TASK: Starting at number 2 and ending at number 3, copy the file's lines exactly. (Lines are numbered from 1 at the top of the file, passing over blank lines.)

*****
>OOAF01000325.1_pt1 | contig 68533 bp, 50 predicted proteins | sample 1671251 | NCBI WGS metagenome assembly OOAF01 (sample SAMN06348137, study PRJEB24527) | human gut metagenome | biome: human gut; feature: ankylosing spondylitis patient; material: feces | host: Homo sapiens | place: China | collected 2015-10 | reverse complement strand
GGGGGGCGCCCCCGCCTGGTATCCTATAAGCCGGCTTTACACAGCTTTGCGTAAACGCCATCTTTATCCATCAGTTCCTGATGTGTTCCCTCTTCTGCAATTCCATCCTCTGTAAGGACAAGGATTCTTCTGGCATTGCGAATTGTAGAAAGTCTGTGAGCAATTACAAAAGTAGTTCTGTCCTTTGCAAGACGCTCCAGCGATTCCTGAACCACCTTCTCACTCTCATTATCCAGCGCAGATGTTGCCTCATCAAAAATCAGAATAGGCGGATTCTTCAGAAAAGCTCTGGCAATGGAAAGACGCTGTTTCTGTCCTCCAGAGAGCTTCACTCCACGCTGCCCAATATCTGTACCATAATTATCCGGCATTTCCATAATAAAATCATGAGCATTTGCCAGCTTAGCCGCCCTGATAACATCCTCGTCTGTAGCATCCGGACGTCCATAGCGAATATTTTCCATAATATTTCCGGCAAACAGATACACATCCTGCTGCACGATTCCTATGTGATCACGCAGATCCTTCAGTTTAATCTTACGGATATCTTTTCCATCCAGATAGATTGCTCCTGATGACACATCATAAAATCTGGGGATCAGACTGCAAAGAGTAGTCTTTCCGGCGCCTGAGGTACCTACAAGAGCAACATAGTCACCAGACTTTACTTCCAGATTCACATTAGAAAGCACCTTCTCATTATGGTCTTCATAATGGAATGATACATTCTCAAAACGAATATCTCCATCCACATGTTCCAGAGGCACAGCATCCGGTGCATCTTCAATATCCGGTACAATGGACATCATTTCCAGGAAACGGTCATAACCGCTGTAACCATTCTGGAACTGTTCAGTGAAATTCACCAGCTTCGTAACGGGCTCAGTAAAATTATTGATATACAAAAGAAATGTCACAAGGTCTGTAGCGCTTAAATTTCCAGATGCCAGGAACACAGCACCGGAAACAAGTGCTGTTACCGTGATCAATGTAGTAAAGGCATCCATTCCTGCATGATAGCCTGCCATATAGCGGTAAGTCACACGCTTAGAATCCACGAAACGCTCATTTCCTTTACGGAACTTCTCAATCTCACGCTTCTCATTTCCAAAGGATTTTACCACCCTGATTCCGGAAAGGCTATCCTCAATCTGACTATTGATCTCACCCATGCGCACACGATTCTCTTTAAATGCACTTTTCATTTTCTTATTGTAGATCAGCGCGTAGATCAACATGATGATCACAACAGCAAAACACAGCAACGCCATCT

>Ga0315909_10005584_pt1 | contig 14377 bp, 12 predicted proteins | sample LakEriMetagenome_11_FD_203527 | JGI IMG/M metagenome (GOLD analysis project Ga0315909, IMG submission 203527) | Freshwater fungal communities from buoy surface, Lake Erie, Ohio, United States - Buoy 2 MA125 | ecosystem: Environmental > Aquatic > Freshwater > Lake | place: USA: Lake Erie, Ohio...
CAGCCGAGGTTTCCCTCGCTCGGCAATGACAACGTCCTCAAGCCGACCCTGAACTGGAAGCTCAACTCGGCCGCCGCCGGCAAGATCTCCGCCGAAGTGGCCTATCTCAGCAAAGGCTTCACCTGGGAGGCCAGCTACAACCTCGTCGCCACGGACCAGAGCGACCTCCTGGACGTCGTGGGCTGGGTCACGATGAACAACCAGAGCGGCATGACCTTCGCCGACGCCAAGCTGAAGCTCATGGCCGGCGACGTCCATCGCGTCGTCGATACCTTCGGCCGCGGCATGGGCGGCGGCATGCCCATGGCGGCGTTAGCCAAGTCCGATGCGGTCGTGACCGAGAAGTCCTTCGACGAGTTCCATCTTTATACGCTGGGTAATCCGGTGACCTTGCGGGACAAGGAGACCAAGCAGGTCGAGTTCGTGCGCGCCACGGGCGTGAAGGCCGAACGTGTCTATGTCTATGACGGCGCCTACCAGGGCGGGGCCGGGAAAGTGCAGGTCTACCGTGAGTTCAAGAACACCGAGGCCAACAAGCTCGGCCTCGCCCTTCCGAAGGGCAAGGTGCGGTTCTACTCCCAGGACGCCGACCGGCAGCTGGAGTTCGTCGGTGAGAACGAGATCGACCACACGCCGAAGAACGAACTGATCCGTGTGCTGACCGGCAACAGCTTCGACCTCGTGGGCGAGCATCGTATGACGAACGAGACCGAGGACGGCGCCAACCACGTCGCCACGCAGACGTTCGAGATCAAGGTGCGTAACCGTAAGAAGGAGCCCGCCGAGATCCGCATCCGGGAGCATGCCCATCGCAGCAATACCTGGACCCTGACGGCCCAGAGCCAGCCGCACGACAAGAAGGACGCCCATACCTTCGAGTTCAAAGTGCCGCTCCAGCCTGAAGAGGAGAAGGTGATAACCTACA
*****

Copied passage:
GGGGGGCGCCCCCGCCTGGTATCCTATAAGCCGGCTTTACACAGCTTTGCGTAAACGCCATCTTTATCCATCAGTTCCTGATGTGTTCCCTCTTCTGCAATTCCATCCTCTGTAAGGACAAGGATTCTTCTGGCATTGCGAATTGTAGAAAGTCTGTGAGCAATTACAAAAGTAGTTCTGTCCTTTGCAAGACGCTCCAGCGATTCCTGAACCACCTTCTCACTCTCATTATCCAGCGCAGATGTTGCCTCATCAAAAATCAGAATAGGCGGATTCTTCAGAAAAGCTCTGGCAATGGAAAGACGCTGTTTCTGTCCTCCAGAGAGCTTCACTCCACGCTGCCCAATATCTGTACCATAATTATCCGGCATTTCCATAATAAAATCATGAGCATTTGCCAGCTTAGCCGCCCTGATAACATCCTCGTCTGTAGCATCCGGACGTCCATAGCGAATATTTTCCATAATATTTCCGGCAAACAGATACACATCCTGCTGCACGATTCCTATGTGATCACGCAGATCCTTCAGTTTAATCTTACGGATATCTTTTCCATCCAGATAGATTGCTCCTGATGACACATCATAAAATCTGGGGATCAGACTGCAAAGAGTAGTCTTTCCGGCGCCTGAGGTACCTACAAGAGCAACATAGTCACCAGACTTTACTTCCAGATTCACATTAGAAAGCACCTTCTCATTATGGTCTTCATAATGGAATGATACATTCTCAAAACGAATATCTCCATCCACATGTTCCAGAGGCACAGCATCCGGTGCATCTTCAATATCCGGTACAATGGACATCATTTCCAGGAAACGGTCATAACCGCTGTAACCATTCTGGAACTGTTCAGTGAAATTCACCAGCTTCGTAACGGGCTCAGTAAAATTATTGATATACAAAAGAAATGTCACAAGGTCTGTAGCGCTTAAATTTCCAGATGCCAGGAACACAGCACCGGAAACAAGTGCTGTTACCGTGATCAATGTAGTAAAGGCATCCATTCCTGCATGATAGCCTGCCATATAGCGGTAAGTCACACGCTTAGAATCCACGAAACGCTCATTTCCTTTACGGAACTTCTCAATCTCACGCTTCTCATTTCCAAAGGATTTTACCACCCTGATTCCGGAAAGGCTATCCTCAATCTGACTATTGATCTCACCCATGCGCACACGATTCTCTTTAAATGCACTTTTCATTTTCTTATTGTAGATCAGCGCGTAGATCAACATGATGATCACAACAGCAAAACACAGCAACGCCATCT

>Ga0315909_10005584_pt1 | contig 14377 bp, 12 predicted proteins | sample LakEriMetagenome_11_FD_203527 | JGI IMG/M metagenome (GOLD analysis project Ga0315909, IMG submission 203527) | Freshwater fungal communities from buoy surface, Lake Erie, Ohio, United States - Buoy 2 MA125 | ecosystem: Environmental > Aquatic > Freshwater > Lake | place: USA: Lake Erie, Ohio...